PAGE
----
After a quiet few months following the launch of an all-new Jeep Grand Cherokee in June, the Chrysler Group is now preparing for a flourish of new model introductions in its key North American markets. But is replacing or updating, rather than discontinuing so many of its slow-selling vehicles really what this troubled firm should be doing?
Were it not also the name of the company, it would surely have made infinite sense to abandon the Chrysler brand as part of last year’s bankruptcy proceedings. That may seem an extreme measure but consider the facts: even as its sales have improved, this division has been regularly outsold in most months of 2010 by Volkswagen, Lexus, BMW, Mercedes-Benz, Mazda and Subaru among others.
Can the new Chrysler 200 realistically take sales away from the Camry and Accord?
Now for North America’s 2011 model year, comes confirmation that the entire Chrysler model range is to be updated or replaced. The 200 sedan will no doubt show a large improvement in monthly numbers over its poorly performing Sebring predecessor once sales begin in the fourth quarter. But can the 200 realistically take a large volume of sales away from rivals as strong as the Camry, Accord, Fusion, Malibu, Altima and Sonata, not to mention the forthcoming Kia Optima and VW’s US-built NMS sedan.
It also seems a curious allocation of scarce financial resources to re-engineer the 200 and its Dodge Avenger twin to take the group’s new Pentastar engine: 90% of buyers in this segment are perfectly happy ordering a four-cylinder model.
Likewise, why has so much investment been made in a replacement for the Chrysler 300 sedan? It competes in a segment where the Chevrolet Impala rules and one where not even Ford (Taurus) or Toyota (Avalon) have been able to sell anything like the number of cars they once did. Even with relatively stable gasoline prices, US buyers continue to stay away from the mass market brands’ biggest cars, preferring instead to stick with four-cylinder mid-sized models.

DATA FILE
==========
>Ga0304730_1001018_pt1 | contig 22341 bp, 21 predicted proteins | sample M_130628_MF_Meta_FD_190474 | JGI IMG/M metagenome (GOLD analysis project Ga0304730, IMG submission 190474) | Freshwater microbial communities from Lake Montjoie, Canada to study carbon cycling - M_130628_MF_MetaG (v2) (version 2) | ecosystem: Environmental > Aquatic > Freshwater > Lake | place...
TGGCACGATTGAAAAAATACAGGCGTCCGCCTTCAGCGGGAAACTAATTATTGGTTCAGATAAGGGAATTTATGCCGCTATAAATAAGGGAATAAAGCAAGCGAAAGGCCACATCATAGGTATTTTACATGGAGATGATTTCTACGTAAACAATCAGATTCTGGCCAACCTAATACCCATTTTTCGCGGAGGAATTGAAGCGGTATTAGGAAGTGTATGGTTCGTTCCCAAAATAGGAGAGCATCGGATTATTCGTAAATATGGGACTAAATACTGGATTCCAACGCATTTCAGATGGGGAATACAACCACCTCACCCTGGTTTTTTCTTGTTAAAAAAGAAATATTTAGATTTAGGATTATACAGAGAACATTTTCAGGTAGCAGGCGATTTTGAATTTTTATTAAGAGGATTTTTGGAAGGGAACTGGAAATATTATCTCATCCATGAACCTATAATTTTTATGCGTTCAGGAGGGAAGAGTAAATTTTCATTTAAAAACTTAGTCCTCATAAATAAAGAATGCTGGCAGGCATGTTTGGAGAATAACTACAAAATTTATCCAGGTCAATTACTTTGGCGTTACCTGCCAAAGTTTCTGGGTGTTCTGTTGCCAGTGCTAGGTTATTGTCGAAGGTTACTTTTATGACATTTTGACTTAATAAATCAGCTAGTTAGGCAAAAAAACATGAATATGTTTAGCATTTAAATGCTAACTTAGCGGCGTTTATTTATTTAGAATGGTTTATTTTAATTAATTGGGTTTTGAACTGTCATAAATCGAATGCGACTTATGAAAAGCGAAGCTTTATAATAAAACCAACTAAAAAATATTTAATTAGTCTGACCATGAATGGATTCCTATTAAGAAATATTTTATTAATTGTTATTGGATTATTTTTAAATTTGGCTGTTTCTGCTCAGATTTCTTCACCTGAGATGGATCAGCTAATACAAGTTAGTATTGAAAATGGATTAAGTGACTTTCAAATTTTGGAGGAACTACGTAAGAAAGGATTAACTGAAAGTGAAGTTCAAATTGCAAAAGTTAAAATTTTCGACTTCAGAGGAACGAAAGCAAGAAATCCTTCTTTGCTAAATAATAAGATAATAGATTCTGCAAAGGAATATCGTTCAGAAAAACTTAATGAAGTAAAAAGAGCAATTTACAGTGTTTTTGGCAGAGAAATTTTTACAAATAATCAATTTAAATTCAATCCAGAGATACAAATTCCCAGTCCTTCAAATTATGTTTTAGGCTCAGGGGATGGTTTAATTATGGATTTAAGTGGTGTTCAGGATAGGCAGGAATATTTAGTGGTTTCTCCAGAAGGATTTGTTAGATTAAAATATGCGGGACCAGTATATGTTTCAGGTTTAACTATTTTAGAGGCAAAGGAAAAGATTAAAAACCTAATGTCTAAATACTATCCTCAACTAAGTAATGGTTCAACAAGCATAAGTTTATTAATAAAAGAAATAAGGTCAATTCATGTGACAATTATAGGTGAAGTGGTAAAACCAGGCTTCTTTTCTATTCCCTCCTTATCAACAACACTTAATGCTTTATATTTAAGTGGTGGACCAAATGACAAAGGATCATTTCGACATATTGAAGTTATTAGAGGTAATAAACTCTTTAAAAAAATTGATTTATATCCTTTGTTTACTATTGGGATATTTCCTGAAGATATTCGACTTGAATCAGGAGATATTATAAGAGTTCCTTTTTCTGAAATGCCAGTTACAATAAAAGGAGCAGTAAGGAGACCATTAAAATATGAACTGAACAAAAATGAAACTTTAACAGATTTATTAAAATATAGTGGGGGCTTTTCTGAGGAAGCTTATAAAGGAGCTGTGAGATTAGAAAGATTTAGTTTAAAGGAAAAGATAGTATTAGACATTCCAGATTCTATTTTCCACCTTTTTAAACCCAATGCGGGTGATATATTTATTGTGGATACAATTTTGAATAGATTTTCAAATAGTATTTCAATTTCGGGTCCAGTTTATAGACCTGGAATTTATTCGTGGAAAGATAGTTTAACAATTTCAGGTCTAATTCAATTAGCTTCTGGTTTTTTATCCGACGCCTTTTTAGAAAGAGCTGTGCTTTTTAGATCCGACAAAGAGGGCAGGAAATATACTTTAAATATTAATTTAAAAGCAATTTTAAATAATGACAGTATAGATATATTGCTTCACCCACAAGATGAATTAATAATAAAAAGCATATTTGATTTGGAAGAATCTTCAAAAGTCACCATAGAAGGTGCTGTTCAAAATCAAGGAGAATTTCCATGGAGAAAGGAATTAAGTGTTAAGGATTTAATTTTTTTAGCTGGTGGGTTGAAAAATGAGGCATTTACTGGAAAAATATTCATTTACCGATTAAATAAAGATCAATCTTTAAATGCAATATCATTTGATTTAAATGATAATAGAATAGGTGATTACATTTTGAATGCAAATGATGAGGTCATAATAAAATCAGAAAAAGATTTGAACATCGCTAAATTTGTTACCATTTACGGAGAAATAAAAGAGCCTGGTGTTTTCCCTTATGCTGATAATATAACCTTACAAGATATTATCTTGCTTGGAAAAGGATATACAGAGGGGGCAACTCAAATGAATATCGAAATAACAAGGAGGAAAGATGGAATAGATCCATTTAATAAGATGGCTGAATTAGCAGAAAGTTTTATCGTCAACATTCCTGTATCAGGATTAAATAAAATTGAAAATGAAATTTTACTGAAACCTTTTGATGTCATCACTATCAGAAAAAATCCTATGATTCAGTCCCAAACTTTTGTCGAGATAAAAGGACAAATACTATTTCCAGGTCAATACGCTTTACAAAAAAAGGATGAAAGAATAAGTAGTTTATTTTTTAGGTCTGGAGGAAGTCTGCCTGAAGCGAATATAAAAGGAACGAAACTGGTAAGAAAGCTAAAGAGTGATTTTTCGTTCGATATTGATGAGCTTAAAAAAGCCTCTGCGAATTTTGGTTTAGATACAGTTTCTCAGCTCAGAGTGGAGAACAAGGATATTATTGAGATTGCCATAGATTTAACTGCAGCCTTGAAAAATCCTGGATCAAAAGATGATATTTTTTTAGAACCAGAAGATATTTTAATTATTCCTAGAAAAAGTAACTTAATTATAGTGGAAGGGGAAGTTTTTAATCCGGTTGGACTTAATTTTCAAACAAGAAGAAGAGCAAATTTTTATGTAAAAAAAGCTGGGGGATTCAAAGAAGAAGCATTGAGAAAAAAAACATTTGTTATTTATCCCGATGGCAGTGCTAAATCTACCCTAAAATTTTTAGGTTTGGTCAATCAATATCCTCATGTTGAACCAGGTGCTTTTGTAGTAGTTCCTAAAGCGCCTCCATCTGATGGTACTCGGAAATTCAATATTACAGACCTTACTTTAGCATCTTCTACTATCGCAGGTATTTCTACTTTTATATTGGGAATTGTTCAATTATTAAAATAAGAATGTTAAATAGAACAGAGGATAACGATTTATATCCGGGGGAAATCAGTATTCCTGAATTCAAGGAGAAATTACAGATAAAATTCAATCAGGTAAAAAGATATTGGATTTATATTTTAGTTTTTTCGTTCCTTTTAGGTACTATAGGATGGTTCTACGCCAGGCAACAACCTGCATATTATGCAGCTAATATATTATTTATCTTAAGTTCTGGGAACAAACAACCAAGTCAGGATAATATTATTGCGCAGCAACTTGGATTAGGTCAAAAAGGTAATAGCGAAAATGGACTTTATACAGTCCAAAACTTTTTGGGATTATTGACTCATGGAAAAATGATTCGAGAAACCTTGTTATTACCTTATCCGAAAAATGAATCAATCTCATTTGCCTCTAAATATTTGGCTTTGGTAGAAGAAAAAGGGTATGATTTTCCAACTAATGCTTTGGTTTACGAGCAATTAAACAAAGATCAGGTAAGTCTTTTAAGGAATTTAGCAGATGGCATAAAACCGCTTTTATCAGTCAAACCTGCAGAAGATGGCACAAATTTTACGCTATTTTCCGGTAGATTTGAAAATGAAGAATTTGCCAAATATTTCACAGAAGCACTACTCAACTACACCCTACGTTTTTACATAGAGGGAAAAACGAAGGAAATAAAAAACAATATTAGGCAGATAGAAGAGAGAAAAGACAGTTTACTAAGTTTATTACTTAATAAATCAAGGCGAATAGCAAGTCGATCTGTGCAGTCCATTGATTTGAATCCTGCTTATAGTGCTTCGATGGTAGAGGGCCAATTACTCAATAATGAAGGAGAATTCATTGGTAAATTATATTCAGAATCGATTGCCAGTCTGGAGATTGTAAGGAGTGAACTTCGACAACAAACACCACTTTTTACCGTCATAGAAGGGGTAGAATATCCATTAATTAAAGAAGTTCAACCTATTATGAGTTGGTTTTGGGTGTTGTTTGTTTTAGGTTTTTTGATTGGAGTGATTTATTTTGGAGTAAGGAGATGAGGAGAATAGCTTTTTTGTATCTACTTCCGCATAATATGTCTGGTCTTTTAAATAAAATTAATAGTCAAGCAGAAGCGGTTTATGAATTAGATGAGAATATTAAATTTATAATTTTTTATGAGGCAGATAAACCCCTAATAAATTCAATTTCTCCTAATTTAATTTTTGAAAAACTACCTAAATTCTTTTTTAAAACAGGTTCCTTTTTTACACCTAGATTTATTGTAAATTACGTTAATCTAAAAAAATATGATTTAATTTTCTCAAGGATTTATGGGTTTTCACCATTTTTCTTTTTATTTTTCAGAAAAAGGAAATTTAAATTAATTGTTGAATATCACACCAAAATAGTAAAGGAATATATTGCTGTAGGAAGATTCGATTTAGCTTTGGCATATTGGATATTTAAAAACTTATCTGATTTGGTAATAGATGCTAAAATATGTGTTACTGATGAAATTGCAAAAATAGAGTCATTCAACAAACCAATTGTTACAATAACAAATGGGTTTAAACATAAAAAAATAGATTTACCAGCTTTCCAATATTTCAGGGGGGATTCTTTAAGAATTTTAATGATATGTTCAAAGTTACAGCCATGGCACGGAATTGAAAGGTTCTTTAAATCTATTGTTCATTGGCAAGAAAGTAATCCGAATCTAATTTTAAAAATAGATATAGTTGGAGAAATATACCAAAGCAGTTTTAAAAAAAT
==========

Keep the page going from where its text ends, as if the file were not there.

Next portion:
Fiat must be careful not to upset unions as well as governments in the US and Canada
Chrysler may well make some modest returns from a new generation of the big 300 sedan and its twin, the Dodge Charger but that is not the point: these models simply had to be built as the factory that produces them is controlled by one of Chrysler’s largest shareholders, the Canadian Auto Workers union. It is worth dwelling on that fact as it underlines much of the thinking behind the way Chrysler is now being run. Fiat, for all its own management expertise, must still be cautious not to upset unions in both Canada and the US, as well as government shareholders in both those countries.
Considering the restrictions that Fiat must work with, the company is doing a decent job of reinventing the Chrysler Group. The hardest decisions are yet to come, of course. How will Fiat fund the large investments needed for a new generation of Chrysler and Dodge minivans that it will need to launch in less than three years’ time? Or indeed, how to make a business case for a new platform to replace the LX rear-wheel drive sedans?
By 2012, the Chrysler Group will be running six divisions
On top of pending major investment requirements, both the Chrysler Group and its North American dealerships will, by 2012, have to allocate continuing resources to manage Chrysler, Dodge, Ram, Jeep, Fiat and Alfa Romeo divisions - six brands where larger rivals such as American Honda compete with two.
Chrysler has proved critics wrong on many occasions throughout its long and at times dramatic history. It may yet do so again. But does this company really have the right strategy in place at a time when both Ford and General Motors’ hugely slimmed down brand and model portfolios seem to be working wonders for their North American operations?
The opinions expressed here are those of the author and do not necessarily reflect the positions of Automotive World Ltd.